Life as an intern

Before I came to University of Santa Barbara, I expected to be miserable and have to endure the ridiculous amount of work every day. However, my experience as a summer intern is actually very delightful. First day I showed up, the staff threw us a warm welcome party on the beautiful Goleta beach, and my lab mentor took me on a tour to the beautiful campus of UCSB. I have been to many universities, UC Irvine, UC Riverside, University of Michigan Ann Arbor, and University of Chicago etc. I have to say that UCSB is by far the most beautiful campus I have ever been to.

Another great experience about the summer internship is the seminars and GRIT talks. I have sited in three of those events. Every single one of them expands my horizon. In Professor David Valentine’s talk about ocean exploration, I learnt that there are large quantities of barrels, which contains toxic chemical DDT, are currently sitting on the ocean floor of our beautiful California coast. Those barrels are also leaking toxic chemical substance as I am writing this post now. When my girlfriend and I are having sushi dinner this weekend, I will certainly bring up this “exciting” news.

In lab, I really enjoy working on my project, which is to make tiny gel particles. By doing experiments on making different sizes of particles, I learnt how to use fluorescent microscope and measure length of the particles with imageJ. I was also trained on lab safety, which I surprisingly found it very interesting. The best part about lab safety is that one can never be too safe. Lab safety should not be taken lightly. Working in lab really is a unique experience for me. I now appreciate the grinding undergrad classes, which I will be taking for the next two years. To understand materials and pay attention in classroom definitely makes huge impact in term of performance and efficiency.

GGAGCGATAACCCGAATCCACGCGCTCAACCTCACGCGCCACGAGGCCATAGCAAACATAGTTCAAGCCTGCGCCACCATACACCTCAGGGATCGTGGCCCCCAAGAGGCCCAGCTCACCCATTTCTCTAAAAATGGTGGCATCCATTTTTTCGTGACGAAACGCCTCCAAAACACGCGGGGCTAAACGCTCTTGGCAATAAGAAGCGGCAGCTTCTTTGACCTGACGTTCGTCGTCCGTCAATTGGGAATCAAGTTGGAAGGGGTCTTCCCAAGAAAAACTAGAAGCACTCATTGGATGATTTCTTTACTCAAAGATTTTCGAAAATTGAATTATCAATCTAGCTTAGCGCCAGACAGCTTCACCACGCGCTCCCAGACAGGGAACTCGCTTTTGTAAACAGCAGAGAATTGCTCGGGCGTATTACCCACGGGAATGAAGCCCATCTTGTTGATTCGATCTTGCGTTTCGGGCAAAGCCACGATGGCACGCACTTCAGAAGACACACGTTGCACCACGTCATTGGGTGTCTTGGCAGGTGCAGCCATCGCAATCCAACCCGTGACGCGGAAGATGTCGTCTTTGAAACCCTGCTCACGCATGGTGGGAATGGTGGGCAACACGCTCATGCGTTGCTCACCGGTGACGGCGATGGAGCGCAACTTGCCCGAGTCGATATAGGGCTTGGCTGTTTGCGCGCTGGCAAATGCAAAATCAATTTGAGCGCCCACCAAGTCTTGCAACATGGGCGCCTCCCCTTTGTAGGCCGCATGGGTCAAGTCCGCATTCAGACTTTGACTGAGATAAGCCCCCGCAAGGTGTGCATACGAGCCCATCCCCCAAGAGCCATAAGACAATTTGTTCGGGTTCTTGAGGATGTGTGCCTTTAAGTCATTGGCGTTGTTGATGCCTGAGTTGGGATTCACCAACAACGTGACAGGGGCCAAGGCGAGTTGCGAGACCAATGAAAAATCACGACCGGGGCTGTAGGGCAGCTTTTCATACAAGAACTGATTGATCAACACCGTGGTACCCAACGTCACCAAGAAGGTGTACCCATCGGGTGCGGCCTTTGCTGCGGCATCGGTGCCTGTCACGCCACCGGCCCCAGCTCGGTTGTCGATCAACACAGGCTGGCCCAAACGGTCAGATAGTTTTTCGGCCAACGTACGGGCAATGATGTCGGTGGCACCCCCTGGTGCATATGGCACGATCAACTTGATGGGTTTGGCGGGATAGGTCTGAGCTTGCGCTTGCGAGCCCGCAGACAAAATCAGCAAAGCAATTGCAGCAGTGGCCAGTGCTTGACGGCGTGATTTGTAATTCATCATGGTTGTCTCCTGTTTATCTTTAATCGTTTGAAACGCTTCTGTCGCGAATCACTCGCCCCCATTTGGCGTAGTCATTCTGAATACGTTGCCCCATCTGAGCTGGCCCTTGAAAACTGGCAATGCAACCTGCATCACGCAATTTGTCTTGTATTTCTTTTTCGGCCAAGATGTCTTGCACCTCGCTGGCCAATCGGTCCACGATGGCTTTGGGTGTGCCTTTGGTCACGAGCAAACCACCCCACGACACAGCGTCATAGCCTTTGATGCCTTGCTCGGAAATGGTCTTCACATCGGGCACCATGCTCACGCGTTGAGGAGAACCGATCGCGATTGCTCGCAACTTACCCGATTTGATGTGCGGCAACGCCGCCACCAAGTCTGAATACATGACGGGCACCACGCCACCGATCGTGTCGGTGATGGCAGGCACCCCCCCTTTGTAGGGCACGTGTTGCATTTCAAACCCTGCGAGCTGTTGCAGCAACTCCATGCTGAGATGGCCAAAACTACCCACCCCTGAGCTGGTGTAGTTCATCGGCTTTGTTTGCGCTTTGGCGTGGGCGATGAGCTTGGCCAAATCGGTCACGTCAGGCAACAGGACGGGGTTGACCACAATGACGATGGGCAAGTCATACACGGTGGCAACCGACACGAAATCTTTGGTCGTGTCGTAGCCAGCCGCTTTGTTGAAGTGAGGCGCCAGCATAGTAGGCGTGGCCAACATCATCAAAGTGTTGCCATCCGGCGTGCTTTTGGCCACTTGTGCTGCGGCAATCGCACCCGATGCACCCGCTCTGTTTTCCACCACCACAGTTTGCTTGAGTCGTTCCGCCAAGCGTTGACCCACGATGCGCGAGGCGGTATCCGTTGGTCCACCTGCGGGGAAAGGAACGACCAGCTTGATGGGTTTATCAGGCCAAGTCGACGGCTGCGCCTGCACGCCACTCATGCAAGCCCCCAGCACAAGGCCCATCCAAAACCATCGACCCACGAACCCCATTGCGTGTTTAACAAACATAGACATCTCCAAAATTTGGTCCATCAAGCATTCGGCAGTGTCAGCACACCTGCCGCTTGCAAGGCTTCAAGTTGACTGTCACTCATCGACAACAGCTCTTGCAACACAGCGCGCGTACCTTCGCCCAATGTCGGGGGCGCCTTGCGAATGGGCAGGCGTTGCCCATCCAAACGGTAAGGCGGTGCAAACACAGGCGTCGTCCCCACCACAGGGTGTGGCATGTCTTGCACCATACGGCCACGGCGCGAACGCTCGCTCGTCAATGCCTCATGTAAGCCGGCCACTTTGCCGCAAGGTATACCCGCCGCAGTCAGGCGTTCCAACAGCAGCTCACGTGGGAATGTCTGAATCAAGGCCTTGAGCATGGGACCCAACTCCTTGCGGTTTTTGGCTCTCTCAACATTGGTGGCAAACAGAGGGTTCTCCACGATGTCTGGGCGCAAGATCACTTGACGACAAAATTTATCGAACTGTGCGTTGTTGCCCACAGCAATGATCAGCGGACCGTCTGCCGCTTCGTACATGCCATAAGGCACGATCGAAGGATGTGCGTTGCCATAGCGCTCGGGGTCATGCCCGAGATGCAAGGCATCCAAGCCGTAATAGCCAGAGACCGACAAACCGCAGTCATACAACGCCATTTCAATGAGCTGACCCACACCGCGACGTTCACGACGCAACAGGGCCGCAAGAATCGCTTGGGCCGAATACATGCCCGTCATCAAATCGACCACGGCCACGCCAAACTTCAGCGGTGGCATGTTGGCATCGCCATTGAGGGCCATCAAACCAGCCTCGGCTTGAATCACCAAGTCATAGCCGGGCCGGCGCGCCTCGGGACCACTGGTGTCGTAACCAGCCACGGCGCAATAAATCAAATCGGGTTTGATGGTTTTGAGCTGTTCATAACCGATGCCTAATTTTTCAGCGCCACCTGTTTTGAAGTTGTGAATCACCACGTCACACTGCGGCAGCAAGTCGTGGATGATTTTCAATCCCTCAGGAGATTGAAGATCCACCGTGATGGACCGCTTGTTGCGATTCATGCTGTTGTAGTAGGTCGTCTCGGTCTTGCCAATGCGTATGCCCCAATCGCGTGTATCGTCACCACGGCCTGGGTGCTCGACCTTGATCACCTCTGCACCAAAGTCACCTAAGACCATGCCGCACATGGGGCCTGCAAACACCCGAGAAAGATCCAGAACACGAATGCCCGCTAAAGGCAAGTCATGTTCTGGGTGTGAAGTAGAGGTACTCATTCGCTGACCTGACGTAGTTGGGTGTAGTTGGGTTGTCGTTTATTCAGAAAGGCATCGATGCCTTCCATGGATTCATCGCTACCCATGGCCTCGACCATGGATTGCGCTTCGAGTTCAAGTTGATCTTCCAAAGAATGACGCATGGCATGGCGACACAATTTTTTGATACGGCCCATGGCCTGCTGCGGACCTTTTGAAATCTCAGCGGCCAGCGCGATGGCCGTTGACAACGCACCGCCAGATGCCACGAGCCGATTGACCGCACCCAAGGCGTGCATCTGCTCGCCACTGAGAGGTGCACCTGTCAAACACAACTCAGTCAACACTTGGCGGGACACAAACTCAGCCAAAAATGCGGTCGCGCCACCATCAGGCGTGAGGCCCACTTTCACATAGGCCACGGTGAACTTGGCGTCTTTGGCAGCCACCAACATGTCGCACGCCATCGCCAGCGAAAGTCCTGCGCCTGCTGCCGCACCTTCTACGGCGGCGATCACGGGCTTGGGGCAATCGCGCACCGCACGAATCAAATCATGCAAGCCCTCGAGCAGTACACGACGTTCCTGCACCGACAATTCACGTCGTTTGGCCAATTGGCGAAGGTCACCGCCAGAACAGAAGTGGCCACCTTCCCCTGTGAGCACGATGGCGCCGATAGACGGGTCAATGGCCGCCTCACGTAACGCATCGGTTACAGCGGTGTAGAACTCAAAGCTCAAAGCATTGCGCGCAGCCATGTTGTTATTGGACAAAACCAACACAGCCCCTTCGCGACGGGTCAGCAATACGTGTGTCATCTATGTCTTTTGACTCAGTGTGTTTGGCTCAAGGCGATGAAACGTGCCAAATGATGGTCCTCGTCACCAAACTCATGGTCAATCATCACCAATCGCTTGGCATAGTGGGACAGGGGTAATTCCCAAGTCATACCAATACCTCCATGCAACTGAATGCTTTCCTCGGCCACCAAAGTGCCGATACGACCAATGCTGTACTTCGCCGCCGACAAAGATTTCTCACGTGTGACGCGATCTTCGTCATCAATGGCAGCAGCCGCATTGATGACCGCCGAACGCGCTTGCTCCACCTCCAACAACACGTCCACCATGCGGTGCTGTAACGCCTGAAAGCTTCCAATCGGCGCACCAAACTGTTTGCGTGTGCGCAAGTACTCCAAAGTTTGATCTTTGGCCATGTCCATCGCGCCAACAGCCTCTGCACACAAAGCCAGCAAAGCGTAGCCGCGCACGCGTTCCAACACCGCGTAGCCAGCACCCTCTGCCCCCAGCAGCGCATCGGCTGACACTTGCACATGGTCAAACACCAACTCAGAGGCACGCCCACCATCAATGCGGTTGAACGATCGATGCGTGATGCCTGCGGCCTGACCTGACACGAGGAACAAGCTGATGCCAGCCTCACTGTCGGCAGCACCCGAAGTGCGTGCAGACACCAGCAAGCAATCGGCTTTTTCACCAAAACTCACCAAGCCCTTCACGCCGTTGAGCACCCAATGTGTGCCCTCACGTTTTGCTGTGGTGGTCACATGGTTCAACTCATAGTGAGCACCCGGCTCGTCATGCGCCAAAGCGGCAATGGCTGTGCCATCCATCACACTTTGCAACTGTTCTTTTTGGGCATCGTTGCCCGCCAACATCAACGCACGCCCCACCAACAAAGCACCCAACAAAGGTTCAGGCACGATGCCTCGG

My experience with INSET

Over the past several weeks I had the opportunity to work with an amazing group of people in the Palmstrom Lab. I have learned a lot in this small amount of time. I learned much about the theory of electricity and magnetism, but more importantly I have seen first hand that science isn’t only about reading something online or in a book. Science, and the experiments necessary to test new theories, involves a lot of hands on work. At least half of the time I spent in the lab was dedicated to turning wrenches or working in the machine shop; one quarter of the time was conducting experiments; finally, the last  quarter of the time was spent making reports and powerpoints on the results of the experiments. It’s hard to say which part I liked most, but if I had to choose, I really liked working in the machine shop. Probably because I have never worked in a machine shop before, so it was really exciting learning how to operate the equipment.

I also got the chance to do a lot of networking on campus. Since I am transferring to UCSB in the fall, it will be nice to already know my way around campus and recognize some familiar faces. We had a dinner with the faculty night where we were able to meet instructors from the science and engineering departments and also a separate night where we had dinner with people from the technology industry around Santa Barbara. It was great to get the chance to talk to people who have been down the same path that I am travelling now.

I had a really great time this summer. I’m glad that I took the chance to get out of my comfort zone and apply for this internship. This experience will be far more memorable than if I had just taken classes this summer. I hope that all the people I met this summer have the chance to read this post, so they will know how much I appreciate this opportunity to work with them. I would especially like to thank my mentor Tony McFadden, my principle investigator Chris Palmstrom, as well as the rest of the guys in the lab.

Progress and the road to success